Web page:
• bloodninja
    301
    I think it's right to say that goals must be chosen. But i think it's wrong to suggest that goals accurately characterise the majority of human behaviour. A father might choose the occasional goal for himself and his kid, for example, but 99% of his fathering is not goal driven. 99% of the time he is just prereflectively coping in the meaningful space of being a father. He doesn't have a goal of being a father rather being a father matters to him which then makes it possible to choose goals. This mattering is basic and is not chosen.
  • schopenhauer1
    2.3k
    This mattering is basic and is not chosen.bloodninja

    Is it? It may be culturally-derived. The role of father, and caring about a particular preference, but ultimately it is a choice. There is no if/then behavior like a bird might have. There are plenty of examples of fathers who chose not to play that role.
  • andrewk
    1.7k
    The deception is believing the goals are anything but self-imposedschopenhauer1
    You can only speak for yourself here. Maybe you feel you are deceiving yourself, but you can have no idea whether others are. Neither can I or anybody else.

    My opinion is that a young person who loves animals, dreams of being a vet and studies really hard to qualify to enter the vet degree at uni, then works really hard in the aim of getting into a really good vet practice, is not deceiving themself at all. They dearly want something, and they strive to achieve that something.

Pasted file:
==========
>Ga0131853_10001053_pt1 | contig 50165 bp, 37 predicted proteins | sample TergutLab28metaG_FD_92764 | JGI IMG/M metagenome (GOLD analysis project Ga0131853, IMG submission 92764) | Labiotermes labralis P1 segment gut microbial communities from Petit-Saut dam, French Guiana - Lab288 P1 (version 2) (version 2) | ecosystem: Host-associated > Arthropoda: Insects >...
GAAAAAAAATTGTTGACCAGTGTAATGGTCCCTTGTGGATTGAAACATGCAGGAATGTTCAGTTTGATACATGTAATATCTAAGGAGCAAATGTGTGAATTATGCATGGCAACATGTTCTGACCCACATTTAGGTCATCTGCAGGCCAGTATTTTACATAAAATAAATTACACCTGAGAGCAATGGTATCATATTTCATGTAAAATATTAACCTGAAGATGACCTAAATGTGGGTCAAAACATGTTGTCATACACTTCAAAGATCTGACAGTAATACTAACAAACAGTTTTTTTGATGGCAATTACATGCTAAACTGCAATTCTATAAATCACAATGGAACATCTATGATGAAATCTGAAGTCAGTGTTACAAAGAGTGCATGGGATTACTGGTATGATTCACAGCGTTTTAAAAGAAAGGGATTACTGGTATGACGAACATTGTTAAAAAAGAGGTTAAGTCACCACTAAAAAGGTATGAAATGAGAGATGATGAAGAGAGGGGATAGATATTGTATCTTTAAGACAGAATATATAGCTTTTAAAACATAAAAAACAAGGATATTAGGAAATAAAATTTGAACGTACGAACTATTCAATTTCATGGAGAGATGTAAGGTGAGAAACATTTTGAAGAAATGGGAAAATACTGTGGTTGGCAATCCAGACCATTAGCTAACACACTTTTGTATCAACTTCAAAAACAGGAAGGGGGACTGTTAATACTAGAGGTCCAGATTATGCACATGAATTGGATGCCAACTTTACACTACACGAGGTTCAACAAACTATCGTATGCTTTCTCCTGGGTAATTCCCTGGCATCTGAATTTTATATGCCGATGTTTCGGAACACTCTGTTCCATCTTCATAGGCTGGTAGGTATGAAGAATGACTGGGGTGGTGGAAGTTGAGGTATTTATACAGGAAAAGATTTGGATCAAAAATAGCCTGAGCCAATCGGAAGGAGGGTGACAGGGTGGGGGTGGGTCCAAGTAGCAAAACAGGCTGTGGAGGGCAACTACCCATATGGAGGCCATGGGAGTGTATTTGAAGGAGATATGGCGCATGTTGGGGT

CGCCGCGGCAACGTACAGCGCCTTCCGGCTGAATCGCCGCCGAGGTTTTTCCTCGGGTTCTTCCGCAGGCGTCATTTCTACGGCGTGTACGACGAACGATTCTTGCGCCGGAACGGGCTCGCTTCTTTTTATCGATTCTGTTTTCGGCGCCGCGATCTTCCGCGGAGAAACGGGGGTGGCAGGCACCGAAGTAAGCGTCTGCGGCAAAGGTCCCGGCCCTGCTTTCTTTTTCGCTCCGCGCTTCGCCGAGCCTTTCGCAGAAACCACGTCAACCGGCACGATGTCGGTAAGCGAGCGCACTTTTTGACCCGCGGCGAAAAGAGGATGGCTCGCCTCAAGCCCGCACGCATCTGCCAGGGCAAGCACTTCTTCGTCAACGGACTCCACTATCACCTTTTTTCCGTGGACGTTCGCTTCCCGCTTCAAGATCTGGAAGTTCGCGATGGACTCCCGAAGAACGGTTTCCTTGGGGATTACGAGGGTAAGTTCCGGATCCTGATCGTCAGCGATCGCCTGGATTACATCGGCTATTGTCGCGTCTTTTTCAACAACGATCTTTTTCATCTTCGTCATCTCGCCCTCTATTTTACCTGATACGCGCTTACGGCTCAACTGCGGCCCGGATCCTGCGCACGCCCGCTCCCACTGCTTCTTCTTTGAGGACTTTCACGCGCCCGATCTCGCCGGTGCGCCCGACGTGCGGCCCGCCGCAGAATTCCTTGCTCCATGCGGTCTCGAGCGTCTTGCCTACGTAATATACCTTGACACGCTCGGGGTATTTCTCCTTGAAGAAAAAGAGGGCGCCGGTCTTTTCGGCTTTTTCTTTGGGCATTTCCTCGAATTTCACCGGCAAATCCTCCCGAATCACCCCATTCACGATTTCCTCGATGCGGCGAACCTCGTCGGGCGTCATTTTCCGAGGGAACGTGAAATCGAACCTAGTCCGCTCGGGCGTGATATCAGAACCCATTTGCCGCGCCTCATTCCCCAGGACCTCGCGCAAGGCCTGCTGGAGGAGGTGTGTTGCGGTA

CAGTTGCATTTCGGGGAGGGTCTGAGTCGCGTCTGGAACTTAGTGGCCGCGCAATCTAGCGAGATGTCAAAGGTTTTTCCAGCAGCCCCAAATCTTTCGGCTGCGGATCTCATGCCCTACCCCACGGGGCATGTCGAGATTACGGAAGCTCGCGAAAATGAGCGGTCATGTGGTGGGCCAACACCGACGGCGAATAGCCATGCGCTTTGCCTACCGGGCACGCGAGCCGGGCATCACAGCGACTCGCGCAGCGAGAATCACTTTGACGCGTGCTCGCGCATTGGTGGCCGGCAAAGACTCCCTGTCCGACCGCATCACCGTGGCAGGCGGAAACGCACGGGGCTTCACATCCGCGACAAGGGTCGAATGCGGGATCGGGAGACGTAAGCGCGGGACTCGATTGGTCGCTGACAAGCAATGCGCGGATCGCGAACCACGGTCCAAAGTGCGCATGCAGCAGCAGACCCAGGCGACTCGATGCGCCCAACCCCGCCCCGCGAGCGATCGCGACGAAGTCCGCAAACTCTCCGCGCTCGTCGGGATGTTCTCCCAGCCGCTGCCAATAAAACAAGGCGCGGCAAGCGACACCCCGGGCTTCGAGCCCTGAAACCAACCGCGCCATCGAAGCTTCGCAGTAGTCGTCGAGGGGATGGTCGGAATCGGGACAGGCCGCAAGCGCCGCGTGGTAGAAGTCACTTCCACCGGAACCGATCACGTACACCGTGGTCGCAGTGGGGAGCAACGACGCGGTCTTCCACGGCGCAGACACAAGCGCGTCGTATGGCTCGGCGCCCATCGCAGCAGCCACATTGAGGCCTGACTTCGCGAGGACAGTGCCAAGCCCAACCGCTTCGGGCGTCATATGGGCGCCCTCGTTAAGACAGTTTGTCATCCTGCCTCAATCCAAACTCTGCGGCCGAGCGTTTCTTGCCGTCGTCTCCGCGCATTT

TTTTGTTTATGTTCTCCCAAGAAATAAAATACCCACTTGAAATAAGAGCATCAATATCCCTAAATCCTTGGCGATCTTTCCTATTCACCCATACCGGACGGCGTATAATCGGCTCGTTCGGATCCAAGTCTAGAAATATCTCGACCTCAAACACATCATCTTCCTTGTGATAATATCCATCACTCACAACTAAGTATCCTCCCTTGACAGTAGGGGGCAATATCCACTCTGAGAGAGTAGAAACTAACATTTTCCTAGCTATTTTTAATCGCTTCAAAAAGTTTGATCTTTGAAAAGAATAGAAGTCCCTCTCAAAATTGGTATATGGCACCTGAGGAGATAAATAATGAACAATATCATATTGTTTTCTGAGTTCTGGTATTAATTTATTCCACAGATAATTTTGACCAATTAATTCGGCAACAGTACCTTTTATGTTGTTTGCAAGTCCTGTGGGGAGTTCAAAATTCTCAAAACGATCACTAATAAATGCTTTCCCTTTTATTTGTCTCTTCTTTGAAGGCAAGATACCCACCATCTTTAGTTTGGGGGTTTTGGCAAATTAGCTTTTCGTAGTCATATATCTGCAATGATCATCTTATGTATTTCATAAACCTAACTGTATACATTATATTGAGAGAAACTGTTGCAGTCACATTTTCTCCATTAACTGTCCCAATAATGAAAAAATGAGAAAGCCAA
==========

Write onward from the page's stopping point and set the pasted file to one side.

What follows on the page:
• apokrisis
    4.5k
    If there is a choice, it would be so binary as to be improper to conflate with human goals which are linguistically based and with a much higher degree of freedom of choice.schopenhauer1

    Maybe your mistake is to misunderstand the level at which language-based thinking, choosing and willing finds its natural meaning. You presume it is at the psychological level of the individual, and yet it actually happens at the organismic level of a culture and society.

    So sure, a worker ant granted some kind of self-awareness might suddenly question what it is all for. But an ant colony has a clearly evolved reason for whatever the worker ant generally does, or is.

    So your philosophical misstep is to fail to recognise the nature of meaning. The reasons for actions aren't ever to be found in the "self" when we are talking biology. That psychological self is always a biological or social construction. It arises embedded in a living context that determines its nature.

    As has been said before, your angst about the meaninglessness of life arises only because you vault that embeddedness in a social context to consider the human condition in the context of a random and purposeless Cosmos. You jump scales of being.

    But the irony is that that image of the human condition is itself a social construction - a product of a particular time in the development of the theories of physics, coupled to the romantic reaction that image of nature engendered.

    So your pessimistic lament is anachronistic - out of date with our understandings of nature and humans as socially-constructed creatures. Time to change the tune?
  • Wayfarer
    6.9k
    'Most folks are as happy as they want to be' ~ Lincoln
  • bloodninja
    301
    There are plenty of examples of fathers who chose not to play that role.schopenhauer1

    Because fathering does not matter to them. They are what we call bad fathers. Also, it's not merely a role, but a self-understanding, which is different to a role in that it is existential.

    It may be culturally-derived.schopenhauer1

    Whether it is culturally derived or not is irrelevant as far as mattering is concerned. You never choose mattering. Think about it phenomenologically.